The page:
Crashed jet's parts sent for analysis as first memorial held

In this story:

Co-pilot: Pilot did his best

Engines sent to Oklahoma for tests

Flight recorder, co-pilot reports differ

College student memorialized as hero


June 5, 1999
Web posted at: 9:25 p.m. EDT (0125 GMT)
CNN's Susan Candiotti reports Saturday from the crash site.
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LITTLE ROCK, Arkansas (CNN) -- Salvage crews began dismantling the broken and charred shell of an American Airlines jetliner Saturday to send the parts for analysis, while mourners attended the first of several memorial services for the nine people killed when the plane crash landed.

Passengers and crew of Tuesday's Flight 1420 reported feeling as if the aircraft was sliding on ice before it ran off the runway of Little Rock International Airport, an investigator told CNN.

The plane's co-pilot, Michael Origel, told investigators the plane appeared to hydroplane upon landing, said Gregory Feith, a senior investigator for the National Transportation Safety Board.

That description conflicts with the opinion of a NASA expert who said the jet had a good grip on the runway, NTSB officials said. But investigators aren't ruling out the possibility that the plane slid after it touched down, Feith said.

Co-pilot: Pilot did his best

plane & crane
Salvage crews dismantle the plane  

Origel, who broke his leg in the crash, was released from the hospital on Saturday. He told investigators Friday that he believed Pilot Richard Buschmann, who died in the crash, took the necessary steps to land the plane safely.

Despite gusting winds and severe storms, the descent seemed fine until the plane touched down on a wet runway and couldn't stop, Origel told federal investigators.

"When he was talking about the approach segment, he said everything was normal. They knew where the thunderstorm activity was, but (the pilot) had the airport in sight and there was no perceived threat," Feith said of Origel's account.

"It wasn't until after touchdown when they were trying to stop the airplane that the directional control was lost," he said.

Engines sent to Oklahoma for tests

Airline salvage workers used a crane to load the MD-82's two jet engines onto a flatbed trailer. They were transported to an American Airlines facility in Tulsa, Oklahoma, for testing.

The crews then prepared the plane's wings and fuselage for removal.

"There are parts of the plane now that are obviously being covered by wreckage that we'd like to be able to get to when we lift the wreckage," said Matthew Furman, an NTSB spokesman.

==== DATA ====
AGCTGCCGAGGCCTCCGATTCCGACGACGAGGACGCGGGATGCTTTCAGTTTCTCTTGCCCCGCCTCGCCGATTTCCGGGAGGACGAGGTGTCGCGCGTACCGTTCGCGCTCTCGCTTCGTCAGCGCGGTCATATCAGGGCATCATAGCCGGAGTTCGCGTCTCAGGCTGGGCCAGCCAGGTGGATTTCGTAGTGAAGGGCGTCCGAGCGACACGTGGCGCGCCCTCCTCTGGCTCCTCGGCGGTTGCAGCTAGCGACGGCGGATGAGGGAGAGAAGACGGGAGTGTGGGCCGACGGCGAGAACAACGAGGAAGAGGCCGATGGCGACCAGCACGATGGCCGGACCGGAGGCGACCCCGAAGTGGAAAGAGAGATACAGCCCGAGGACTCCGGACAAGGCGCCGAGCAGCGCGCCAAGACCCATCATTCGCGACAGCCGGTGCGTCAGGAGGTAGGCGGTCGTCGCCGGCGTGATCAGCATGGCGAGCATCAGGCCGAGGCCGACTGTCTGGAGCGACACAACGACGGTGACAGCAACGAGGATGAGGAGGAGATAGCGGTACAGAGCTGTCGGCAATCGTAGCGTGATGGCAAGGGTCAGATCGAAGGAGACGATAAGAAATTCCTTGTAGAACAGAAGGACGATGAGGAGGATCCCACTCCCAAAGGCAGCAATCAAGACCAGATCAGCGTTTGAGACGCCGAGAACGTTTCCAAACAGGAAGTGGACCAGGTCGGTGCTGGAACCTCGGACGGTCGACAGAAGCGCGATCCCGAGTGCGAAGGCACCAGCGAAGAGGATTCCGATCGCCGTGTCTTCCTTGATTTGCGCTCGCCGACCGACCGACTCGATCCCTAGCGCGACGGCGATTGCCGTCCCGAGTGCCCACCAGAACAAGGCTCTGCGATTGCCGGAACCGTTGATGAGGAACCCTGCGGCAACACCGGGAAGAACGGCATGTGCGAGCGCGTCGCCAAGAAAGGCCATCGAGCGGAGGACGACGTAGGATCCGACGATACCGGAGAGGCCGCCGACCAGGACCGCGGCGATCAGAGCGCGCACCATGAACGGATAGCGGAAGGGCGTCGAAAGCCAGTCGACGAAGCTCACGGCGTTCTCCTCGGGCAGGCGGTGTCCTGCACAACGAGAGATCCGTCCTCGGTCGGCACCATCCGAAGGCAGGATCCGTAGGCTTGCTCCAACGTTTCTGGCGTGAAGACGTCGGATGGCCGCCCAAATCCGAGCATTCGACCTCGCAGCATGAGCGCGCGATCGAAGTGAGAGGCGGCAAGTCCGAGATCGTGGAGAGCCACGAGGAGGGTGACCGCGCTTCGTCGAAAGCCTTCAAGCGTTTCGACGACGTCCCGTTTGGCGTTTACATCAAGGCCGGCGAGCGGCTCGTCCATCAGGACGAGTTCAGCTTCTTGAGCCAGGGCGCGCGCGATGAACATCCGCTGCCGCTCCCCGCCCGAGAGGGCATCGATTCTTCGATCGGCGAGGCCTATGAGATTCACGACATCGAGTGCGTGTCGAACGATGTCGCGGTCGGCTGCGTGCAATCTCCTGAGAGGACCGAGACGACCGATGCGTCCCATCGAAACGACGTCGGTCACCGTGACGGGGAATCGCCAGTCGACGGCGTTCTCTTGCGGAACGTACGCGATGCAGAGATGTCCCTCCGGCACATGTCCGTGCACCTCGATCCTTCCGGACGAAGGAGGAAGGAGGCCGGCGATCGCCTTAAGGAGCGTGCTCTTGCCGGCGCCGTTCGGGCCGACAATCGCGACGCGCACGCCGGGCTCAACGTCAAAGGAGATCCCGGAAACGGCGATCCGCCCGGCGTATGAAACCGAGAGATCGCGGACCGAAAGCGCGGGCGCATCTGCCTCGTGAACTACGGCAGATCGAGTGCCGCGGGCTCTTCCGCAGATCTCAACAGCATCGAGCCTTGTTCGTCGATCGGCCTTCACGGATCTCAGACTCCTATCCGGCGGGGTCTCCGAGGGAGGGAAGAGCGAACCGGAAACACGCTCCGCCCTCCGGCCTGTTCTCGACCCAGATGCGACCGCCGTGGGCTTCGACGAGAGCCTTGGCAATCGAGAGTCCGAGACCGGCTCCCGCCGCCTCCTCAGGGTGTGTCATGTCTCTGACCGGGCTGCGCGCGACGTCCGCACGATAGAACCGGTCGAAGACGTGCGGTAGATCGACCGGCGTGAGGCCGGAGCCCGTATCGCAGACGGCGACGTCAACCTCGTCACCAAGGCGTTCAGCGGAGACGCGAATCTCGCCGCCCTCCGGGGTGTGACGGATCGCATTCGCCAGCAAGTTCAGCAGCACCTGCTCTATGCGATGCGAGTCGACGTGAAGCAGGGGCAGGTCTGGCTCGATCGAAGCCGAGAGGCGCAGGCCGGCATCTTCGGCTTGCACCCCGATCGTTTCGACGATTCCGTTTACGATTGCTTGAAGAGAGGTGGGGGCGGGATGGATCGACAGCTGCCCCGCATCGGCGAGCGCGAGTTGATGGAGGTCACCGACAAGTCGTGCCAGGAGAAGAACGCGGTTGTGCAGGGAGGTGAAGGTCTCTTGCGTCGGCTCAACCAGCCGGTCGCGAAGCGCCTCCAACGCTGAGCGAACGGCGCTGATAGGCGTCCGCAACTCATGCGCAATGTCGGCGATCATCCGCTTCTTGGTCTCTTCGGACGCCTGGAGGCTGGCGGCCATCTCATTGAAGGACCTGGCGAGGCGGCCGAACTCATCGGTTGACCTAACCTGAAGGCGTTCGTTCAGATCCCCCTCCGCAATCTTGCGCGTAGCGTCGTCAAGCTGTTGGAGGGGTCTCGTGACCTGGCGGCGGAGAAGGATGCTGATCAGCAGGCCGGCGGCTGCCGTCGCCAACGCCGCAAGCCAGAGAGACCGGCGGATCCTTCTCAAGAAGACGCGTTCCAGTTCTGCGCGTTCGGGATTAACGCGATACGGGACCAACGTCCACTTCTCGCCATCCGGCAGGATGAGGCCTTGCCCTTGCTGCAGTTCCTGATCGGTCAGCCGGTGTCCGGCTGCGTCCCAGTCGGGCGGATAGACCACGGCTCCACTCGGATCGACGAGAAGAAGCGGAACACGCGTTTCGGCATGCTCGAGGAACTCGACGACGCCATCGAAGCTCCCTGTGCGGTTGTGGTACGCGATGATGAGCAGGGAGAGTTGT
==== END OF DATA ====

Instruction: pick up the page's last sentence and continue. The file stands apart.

"We'll be looking at the cable and wires that are attached to the spoiler, trying to determine, if we can, what position they were in at the time of impact."

Origel told investigators he thought the pilot moved the lever to activate the spoilers, which would have helped the plane brake as it landed.

Investigators said that the cockpit lever that sets the spoilers for landing was found in an unusual position. Also, the mechanical checklist operated by Origel displayed data for takeoff, instead of landing.

Feith said the crash or rescue efforts could have caused both irregularities.

Flight recorder, co-pilot reports differ

But the flight data recorder retrieved from the plane's wreckage indicated the spoilers did not deploy.

"We're still in the process of trying to identify sounds in the cockpit because of the issue of the spoilers not deploying. We're trying to identify the reasons they did not. That will come from the cockpit voice recorder," said Feith.

Flight data recorders also indicated the jet's thrust reversers -- used to slow the plane -- were turned on and off. The thrust reversers usually remain engaged until the plane slows to a speed at which the pilot can safely steer it on the ground.

Origel said he saw the captain activate the thrusters, shut them off, then activate them again. Because the engines on an MD-82 are close to the fuselage, engaging the thrusters affects how well the pilot can control the rudder, and turning them off gives the pilot better control, he told investigators.

College student memorialized as hero

A memorial service was held Saturday in the small town of Royal, near Hot Springs, Arkansas, for crash victim James Harrison, 21, a Ouachita Baptist University student who was returning from a choir trip.

"It was a service where we healed some of our hurt," said crash survivor and fellow student Misha Perkins, adding there were both tears and laughter during the private service attended by about 200. "I know James is not worse off, we may be."

Passengers said Harrison stayed on the smoked-filled plane and helped at least two badly injured victims escape.

"He died the way he lived, helping others," said Bill Ellis, dean of arts and sciences at Ouachita Baptist. "James could be alive today. He chose to help others."

American Airlines is offering $25,000 checks to survivors of the deceased. The money comes with no conditions, meaning people can accept them without giving up legal options.

Correspondent Susan Candiotti and The Associated Press contributed to this report.

Crew, passengers say American Airlines je
June 5, 1999
Co-pilot of crashed jet describes descent as 'normal'
June 4, 1999
Investigators to interview co-pilot in Arkansas plane crash
June 4, 1999
Investigators focus on American jet's data during landing
June 4, 1999
Pilot of Flight 1420 was warned about dangerous wind shear
June 3, 1999
Pilot, eight others dead in

American Airlines
    News Release
Little Rock National Airport
National Transportation Safety Board
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